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In re K.S.

Court of Appeals of Texas, Sixth District, Texarkana

January 23, 2014

IN THE INTEREST OF K.S., A CHILD

Submitted January 21, 2014

On Appeal from the 307th District Court, Gregg County, Texas. Trial Court No. 2012-1065-DR.

Jerry Reyes, Office of General Counsel, Austin, TX.

Ebb B. Mobley, Attorney At Law, Longview, TX.

Before Morriss, C.J., Carter and Moseley, JJ.

OPINION

Bailey C. Moseley, Justice

Page 853

Doug S.,[1] the father of K.S., appeals from an order terminating his parental

Page 854

rights to the child, raising two issues: (1) Doug argues that the evidence was insufficient to support the necessary finding that it was in the best interest of K.S. to terminate his parental rights, and (2) Doug maintains that he received ineffective assistance of counsel in contesting the termination proceeding. We find the contentions to be without merit and affirm the judgment of termination.

The record shows that K.S. was born in May 2012 and that within a month of that time, her mother (whose parental rights were likewise terminated in the same proceeding though she has not appealed) was incarcerated on drug-related charges. At the time of the child's birth, Doug was also incarcerated on charges relating to illicit drugs but was anticipating that he would be released on community supervision about ten months later. As a result, K.S. was taken into the custody of the Texas Department of Family and Protective Services (DFPS) and placed in foster care. Over the ensuing months, several hearings were conducted, and it became clear that there were family members of K.S.'s who were interested in adopting the child, with the apparent strongest contenders being an aunt and uncle residing in Mississippi. A permanency hearing was conducted March 13, 2013. The mother had been released from jail in November and thereafter could not be found. In the meantime, Doug completed his nine-month drug rehabilitation program at the D.E.A.R. unit[2] where he had been required to reside during his court-ordered drug rehabilitation program and was released March 12. Doug contacted DFPS representatives immediately to set up a plan. The problem confronting them was the short time frame remaining pursuant to the statute before the matter had to be resolved. See Tex. Fam. Code Ann. § 263.401 (West 2008). A caseworker with the DFPS confirmed that the drug rehabilitation entity at which Doug had been required to reside as part of his drug treatment program had not permitted Doug to be involved with any of the service plan requirements. Based upon these circumstances, the trial court found that extraordinary circumstances existed and extended the final hearing on the case by 180 days. See Tex. Fam. Code Ann. § 263.401(b).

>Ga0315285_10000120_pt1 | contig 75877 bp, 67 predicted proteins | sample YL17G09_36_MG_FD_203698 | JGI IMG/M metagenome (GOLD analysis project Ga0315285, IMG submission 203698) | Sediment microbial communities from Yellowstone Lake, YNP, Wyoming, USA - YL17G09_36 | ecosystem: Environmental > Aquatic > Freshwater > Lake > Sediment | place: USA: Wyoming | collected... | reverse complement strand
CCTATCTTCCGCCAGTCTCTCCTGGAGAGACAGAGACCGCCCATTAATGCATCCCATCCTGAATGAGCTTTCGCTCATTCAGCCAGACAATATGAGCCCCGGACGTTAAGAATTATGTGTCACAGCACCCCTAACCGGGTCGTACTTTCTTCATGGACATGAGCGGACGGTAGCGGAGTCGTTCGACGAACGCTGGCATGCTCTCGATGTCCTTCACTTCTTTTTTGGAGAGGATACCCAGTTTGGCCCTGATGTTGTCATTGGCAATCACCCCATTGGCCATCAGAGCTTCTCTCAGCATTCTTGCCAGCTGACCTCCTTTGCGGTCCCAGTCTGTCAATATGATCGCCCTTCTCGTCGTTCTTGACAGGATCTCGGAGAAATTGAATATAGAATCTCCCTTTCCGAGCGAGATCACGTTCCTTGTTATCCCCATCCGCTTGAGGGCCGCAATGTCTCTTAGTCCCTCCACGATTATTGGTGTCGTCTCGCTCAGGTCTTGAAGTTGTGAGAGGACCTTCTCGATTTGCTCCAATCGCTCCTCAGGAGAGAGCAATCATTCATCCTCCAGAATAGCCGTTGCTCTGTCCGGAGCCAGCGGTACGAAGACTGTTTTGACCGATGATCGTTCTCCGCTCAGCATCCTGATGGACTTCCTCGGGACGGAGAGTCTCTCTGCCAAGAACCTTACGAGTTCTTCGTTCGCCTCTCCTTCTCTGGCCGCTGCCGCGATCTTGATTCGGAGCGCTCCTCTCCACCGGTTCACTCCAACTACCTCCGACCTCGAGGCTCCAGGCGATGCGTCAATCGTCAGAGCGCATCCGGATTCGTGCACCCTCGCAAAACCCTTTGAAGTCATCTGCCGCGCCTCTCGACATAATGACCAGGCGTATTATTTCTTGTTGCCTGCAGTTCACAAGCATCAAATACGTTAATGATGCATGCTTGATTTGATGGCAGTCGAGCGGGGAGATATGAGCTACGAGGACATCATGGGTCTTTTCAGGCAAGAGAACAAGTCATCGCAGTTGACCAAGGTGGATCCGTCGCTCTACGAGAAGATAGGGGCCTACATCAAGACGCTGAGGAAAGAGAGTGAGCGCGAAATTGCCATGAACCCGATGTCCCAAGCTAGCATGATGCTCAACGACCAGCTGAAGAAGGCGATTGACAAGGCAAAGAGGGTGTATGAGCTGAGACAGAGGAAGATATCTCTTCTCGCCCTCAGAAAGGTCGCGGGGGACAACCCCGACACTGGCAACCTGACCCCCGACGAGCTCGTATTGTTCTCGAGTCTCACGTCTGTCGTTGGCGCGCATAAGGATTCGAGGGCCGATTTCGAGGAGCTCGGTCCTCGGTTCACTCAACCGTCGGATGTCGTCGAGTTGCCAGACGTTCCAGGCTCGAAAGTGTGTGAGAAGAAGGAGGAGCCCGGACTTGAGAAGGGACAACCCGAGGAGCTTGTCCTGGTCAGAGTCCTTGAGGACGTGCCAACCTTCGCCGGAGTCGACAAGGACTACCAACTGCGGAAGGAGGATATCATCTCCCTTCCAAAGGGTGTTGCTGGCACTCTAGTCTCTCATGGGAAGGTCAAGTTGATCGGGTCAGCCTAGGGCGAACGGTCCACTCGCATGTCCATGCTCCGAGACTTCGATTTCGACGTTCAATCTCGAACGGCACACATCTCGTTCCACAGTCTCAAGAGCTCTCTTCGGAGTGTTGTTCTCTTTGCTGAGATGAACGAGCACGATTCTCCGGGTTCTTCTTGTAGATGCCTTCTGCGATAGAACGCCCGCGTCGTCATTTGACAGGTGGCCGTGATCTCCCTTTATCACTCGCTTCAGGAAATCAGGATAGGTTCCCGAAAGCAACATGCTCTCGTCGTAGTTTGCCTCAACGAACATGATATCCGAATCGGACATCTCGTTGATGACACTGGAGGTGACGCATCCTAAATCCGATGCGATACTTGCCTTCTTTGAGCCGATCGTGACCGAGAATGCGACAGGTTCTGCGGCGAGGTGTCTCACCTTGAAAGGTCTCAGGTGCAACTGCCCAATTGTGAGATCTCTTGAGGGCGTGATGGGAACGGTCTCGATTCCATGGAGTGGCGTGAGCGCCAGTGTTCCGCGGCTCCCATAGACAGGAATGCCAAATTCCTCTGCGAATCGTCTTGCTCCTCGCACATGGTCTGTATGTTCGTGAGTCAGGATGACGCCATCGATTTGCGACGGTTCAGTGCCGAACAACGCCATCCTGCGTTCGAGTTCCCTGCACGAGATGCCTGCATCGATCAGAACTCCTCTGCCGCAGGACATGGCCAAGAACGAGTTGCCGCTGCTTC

At a subsequent hearing in May, it was determined that a potential placement family residing in White Oak had declined to be considered as a placement home for the child. It was then further discovered that although Doug had commenced with some of the services prescribed by the DFPS, he had then tested positive for present use of methamphetamines on two random drug screens during the six weeks that intervened between his release from the D.E.A.R. unit and the date of the hearing. The court thus ordered K.S. placed with a related couple in Mississippi (with Doug having some rights of visitation), and another hearing date was set.

A final permanency hearing was held July 10, 2013. At that time, Doug had tested positive for methamphetamine use and had been re-incarcerated. At that hearing, the court corrected some ambiguities in the timetable and corrected the dismissal date to comply with the statute (which would have been November 23, 2013, this being 180 days from the original dismissal date) and set a new trial date for October 16, 2013.

At the time of the October 16 trial, Doug was imprisoned, having been adjudicated guilty of ...


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